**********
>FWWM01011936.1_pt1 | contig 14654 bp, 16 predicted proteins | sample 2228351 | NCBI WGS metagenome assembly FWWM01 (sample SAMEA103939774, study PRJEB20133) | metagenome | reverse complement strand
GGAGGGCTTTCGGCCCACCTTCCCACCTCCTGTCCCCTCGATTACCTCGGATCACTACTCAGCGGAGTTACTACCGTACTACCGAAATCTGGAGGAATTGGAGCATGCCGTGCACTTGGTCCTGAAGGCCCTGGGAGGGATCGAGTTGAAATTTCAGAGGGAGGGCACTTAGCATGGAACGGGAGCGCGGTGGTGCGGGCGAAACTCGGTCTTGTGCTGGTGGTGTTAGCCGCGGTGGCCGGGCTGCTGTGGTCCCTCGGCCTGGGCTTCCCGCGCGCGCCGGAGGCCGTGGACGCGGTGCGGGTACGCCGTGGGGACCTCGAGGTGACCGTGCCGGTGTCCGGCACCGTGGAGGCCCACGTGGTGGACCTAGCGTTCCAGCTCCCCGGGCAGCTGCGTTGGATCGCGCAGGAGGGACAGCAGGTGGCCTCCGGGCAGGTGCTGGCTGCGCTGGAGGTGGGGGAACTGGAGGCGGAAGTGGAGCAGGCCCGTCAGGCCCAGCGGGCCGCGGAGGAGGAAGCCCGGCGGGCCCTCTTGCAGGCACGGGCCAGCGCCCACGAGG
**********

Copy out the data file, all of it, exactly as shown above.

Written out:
>FWWM01011936.1_pt1 | contig 14654 bp, 16 predicted proteins | sample 2228351 | NCBI WGS metagenome assembly FWWM01 (sample SAMEA103939774, study PRJEB20133) | metagenome | reverse complement strand
GGAGGGCTTTCGGCCCACCTTCCCACCTCCTGTCCCCTCGATTACCTCGGATCACTACTCAGCGGAGTTACTACCGTACTACCGAAATCTGGAGGAATTGGAGCATGCCGTGCACTTGGTCCTGAAGGCCCTGGGAGGGATCGAGTTGAAATTTCAGAGGGAGGGCACTTAGCATGGAACGGGAGCGCGGTGGTGCGGGCGAAACTCGGTCTTGTGCTGGTGGTGTTAGCCGCGGTGGCCGGGCTGCTGTGGTCCCTCGGCCTGGGCTTCCCGCGCGCGCCGGAGGCCGTGGACGCGGTGCGGGTACGCCGTGGGGACCTCGAGGTGACCGTGCCGGTGTCCGGCACCGTGGAGGCCCACGTGGTGGACCTAGCGTTCCAGCTCCCCGGGCAGCTGCGTTGGATCGCGCAGGAGGGACAGCAGGTGGCCTCCGGGCAGGTGCTGGCTGCGCTGGAGGTGGGGGAACTGGAGGCGGAAGTGGAGCAGGCCCGTCAGGCCCAGCGGGCCGCGGAGGAGGAAGCCCGGCGGGCCCTCTTGCAGGCACGGGCCAGCGCCCACGAGG